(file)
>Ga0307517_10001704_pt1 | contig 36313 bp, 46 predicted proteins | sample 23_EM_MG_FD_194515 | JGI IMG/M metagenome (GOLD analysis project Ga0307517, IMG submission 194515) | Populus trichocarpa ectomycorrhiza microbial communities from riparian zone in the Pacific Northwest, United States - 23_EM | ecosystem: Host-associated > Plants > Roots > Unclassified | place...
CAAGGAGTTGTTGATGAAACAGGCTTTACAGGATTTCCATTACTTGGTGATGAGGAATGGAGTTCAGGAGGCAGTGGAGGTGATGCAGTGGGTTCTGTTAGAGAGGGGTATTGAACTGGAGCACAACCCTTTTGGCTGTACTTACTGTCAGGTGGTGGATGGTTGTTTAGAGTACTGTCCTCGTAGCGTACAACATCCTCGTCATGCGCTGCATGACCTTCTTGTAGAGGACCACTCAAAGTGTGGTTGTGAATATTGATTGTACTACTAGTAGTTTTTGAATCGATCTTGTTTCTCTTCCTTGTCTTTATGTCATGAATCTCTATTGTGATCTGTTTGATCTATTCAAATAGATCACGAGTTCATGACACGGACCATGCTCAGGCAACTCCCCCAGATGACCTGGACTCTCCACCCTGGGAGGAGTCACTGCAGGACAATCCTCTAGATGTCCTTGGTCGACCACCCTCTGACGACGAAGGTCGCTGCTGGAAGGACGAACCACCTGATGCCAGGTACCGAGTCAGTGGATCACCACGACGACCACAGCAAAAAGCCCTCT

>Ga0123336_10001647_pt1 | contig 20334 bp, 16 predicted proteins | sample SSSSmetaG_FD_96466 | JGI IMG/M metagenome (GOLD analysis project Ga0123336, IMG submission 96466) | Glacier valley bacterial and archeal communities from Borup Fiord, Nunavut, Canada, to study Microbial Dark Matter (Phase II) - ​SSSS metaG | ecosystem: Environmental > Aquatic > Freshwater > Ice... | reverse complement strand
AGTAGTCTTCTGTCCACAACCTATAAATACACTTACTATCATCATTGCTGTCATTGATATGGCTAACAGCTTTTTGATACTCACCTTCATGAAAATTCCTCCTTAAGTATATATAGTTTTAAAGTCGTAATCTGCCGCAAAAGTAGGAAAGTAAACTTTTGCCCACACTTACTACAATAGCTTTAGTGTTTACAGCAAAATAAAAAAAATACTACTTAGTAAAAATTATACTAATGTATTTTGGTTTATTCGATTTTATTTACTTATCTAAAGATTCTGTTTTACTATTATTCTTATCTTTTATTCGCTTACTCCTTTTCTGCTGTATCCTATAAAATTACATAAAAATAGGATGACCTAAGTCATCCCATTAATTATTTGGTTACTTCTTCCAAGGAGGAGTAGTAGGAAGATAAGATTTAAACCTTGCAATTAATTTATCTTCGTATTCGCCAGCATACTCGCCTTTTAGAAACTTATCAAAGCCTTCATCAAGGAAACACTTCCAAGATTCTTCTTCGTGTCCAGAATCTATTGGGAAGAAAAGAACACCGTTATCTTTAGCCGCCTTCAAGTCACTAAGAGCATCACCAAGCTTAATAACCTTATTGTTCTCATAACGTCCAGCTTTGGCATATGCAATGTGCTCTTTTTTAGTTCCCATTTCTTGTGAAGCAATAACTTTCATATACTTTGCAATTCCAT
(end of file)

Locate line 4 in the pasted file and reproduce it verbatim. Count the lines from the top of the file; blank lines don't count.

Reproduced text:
AGTAGTCTTCTGTCCACAACCTATAAATACACTTACTATCATCATTGCTGTCATTGATATGGCTAACAGCTTTTTGATACTCACCTTCATGAAAATTCCTCCTTAAGTATATATAGTTTTAAAGTCGTAATCTGCCGCAAAAGTAGGAAAGTAAACTTTTGCCCACACTTACTACAATAGCTTTAGTGTTTACAGCAAAATAAAAAAAATACTACTTAGTAAAAATTATACTAATGTATTTTGGTTTATTCGATTTTATTTACTTATCTAAAGATTCTGTTTTACTATTATTCTTATCTTTTATTCGCTTACTCCTTTTCTGCTGTATCCTATAAAATTACATAAAAATAGGATGACCTAAGTCATCCCATTAATTATTTGGTTACTTCTTCCAAGGAGGAGTAGTAGGAAGATAAGATTTAAACCTTGCAATTAATTTATCTTCGTATTCGCCAGCATACTCGCCTTTTAGAAACTTATCAAAGCCTTCATCAAGGAAACACTTCCAAGATTCTTCTTCGTGTCCAGAATCTATTGGGAAGAAAAGAACACCGTTATCTTTAGCCGCCTTCAAGTCACTAAGAGCATCACCAAGCTTAATAACCTTATTGTTCTCATAACGTCCAGCTTTGGCATATGCAATGTGCTCTTTTTTAGTTCCCATTTCTTGTGAAGCAATAACTTTCATATACTTTGCAATTCCAT